Ethical Dilemma




Anethical dilemma exists in the presence of three conditions. The firstcondition involves a situation where an individual or an agent facesa situation where they have to select the best course of action. Thedecision is guided by first, the morals of the individual thatincluded the personal values. Second, they apply ethics to choose thebest course of action. The first condition makes it uncomfortablesince the agent cannot assume the current situation. Consequently,the agent is forced to evaluate the various courses of actionsavailable to solve the situation that leads to condition number two(Robison, &amp Reeser, 2002).

Inthe second condition, the agent seeks the various alternativesavailable. For a dilemma to occur there must be a set of variousavailable courses of action that make the agent uncomfortable tochoose. Without conflicting options, the situation fails to be adilemma anymore. For example, in a case where a student on internshipis required to be under the care of a specialized instructor, thestudent has no choice but to be constantly under the supervisor.Since the student has no choice, the situation fails to be a dilemma(Robison, &amp Reeser, 2002).

Thethird condition entails compromise. For the agent to make a decision,they evaluate the various courses of action in terms of theirrepercussions. Consequently, the agent chooses to face somerepercussions and avoid others as are presented with the variousoptions. Decision making consequently makes the agent to attain acompromise position. They submit their willingness to face thevarious repercussions from not choosing one option in pursuit ofbenefits from their choice (Robison, &amp Reeser, 2002).

Accordingto Dolgoff, Lowenberg, and Harrington, (2009), ethical dilemmas occurin one of the two mutually exclusive dimensions- personal andprofessional. The personal dimensions entail morals and values whileEthics, laws, and policies are professional. In the professionaldimension, ethics is a set of standards for use by members of a givenprofession such as nursing, accounting, and banking. They provideguidance on how to make correct judgments about situations and arriveat ethical solutions in the profession. They rely on a logicalcriterion with a cognitive process of decision-making. Laws andpolicies are general guidelines that override the values, morals andethics as a common guide. They are more complex and detailed. Theyare considered to be supreme since they present an integration ofmorals values and ethics, however, in a communal sense as opposed toan individual or a group of people (Pollock, 2013).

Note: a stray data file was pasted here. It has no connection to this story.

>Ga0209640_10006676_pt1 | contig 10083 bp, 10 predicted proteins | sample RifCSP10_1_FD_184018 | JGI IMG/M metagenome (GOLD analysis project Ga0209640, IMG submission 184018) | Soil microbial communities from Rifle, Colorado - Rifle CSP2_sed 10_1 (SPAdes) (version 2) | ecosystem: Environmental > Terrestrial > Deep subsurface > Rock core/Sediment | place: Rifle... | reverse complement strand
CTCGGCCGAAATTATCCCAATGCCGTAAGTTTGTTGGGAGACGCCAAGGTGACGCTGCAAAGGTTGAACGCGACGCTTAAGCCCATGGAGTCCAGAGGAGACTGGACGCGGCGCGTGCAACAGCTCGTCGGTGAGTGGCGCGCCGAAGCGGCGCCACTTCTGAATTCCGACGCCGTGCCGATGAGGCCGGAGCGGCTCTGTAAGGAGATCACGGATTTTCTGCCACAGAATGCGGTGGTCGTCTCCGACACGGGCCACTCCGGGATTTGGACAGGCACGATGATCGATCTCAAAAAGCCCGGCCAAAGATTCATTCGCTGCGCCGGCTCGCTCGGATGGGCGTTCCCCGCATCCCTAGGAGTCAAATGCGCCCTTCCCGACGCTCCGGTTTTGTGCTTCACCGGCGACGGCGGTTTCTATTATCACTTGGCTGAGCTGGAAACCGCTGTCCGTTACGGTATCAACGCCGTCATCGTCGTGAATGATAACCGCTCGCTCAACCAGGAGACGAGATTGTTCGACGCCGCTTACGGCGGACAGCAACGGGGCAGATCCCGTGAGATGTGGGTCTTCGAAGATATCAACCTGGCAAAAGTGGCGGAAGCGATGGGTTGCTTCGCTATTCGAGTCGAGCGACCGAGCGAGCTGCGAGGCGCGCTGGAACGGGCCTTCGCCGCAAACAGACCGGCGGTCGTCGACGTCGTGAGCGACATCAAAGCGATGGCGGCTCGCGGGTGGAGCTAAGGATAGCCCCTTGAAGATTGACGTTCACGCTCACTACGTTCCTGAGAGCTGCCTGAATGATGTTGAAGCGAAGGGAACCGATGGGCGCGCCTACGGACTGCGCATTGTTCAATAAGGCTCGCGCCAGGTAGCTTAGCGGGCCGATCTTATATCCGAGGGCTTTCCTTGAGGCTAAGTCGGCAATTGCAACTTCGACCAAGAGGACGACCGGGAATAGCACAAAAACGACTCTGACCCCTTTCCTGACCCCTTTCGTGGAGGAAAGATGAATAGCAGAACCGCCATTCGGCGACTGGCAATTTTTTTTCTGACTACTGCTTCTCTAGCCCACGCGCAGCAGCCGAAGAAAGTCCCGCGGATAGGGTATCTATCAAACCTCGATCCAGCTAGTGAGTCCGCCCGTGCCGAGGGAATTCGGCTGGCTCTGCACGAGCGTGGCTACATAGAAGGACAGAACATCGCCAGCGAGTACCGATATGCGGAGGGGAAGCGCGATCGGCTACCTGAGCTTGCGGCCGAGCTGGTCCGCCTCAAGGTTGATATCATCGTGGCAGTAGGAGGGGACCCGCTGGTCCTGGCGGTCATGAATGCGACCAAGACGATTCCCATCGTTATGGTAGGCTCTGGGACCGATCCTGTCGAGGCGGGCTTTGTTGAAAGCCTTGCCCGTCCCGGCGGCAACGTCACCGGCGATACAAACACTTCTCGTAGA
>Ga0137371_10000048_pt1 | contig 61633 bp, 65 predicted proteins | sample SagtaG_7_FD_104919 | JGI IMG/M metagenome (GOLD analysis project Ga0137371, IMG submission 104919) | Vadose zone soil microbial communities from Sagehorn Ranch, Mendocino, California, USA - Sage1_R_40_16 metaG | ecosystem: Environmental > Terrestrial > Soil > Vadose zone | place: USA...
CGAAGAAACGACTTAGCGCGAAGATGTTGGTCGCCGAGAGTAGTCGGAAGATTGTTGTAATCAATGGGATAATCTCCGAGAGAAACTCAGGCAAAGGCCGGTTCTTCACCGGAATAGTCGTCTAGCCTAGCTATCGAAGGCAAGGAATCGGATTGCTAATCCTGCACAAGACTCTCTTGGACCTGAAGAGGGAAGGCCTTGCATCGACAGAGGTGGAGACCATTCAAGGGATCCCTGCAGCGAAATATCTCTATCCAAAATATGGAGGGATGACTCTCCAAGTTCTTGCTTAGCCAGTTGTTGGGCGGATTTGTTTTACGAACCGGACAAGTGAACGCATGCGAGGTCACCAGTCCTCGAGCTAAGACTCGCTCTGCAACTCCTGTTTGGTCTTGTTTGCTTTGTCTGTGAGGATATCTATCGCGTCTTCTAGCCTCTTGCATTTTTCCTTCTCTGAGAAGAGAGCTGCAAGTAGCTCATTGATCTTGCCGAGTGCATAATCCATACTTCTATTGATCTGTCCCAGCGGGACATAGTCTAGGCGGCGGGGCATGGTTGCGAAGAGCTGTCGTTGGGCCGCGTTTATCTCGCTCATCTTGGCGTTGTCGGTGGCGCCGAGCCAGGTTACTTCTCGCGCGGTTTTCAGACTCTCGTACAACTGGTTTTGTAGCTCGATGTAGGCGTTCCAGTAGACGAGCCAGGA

Inthe personal dimension, values describe the ideas viewed as rationalby humans they possess a high prize and priority. They are uniqueto individuals. Valuing something means that someone holds it dearand feels it is worth (Pollock, 2013). Values are mostly ideas thatpeople aspire to achieve such as justice, honesty, and equality.Morals are codes of conduct that dictate behavior. They are used tomaintain the relationships with others (Dolgoff, Lowenberg, &ampHarrington, 2009).

Theethical dilemmas result from a condition in one dimension or theother but not both. The choice of one dimension does not affect theoutcome in the other dimension. For example, the conflict betweenpersonal values and ethics does not constitute a dilemma. Ethicsbelongs to a professional body. The moment an individual joins aprofessional body, they are required to ascribe to the various lawsand regulation behind the body. Similar is the case with policies andlaws (Dolgoff, Lowenberg, &amp Harrington, 2009).


Dolgoff,R., Lowenberg, F. M., &amp Harrington, D. (2009). Ethicaldecisions for social work practice(8thed.). Belmont, CA: Brooks/Cole.

Pollock,J. (2013). Ethicaldilemmas and decisions in criminal justice (8thed).Boston, MA: Cengage Learning.

Robison,W., &amp Reeser, L. C. (2002). Ethicaldecision making for social workers.New York, NY: Allyn &amp Bacon.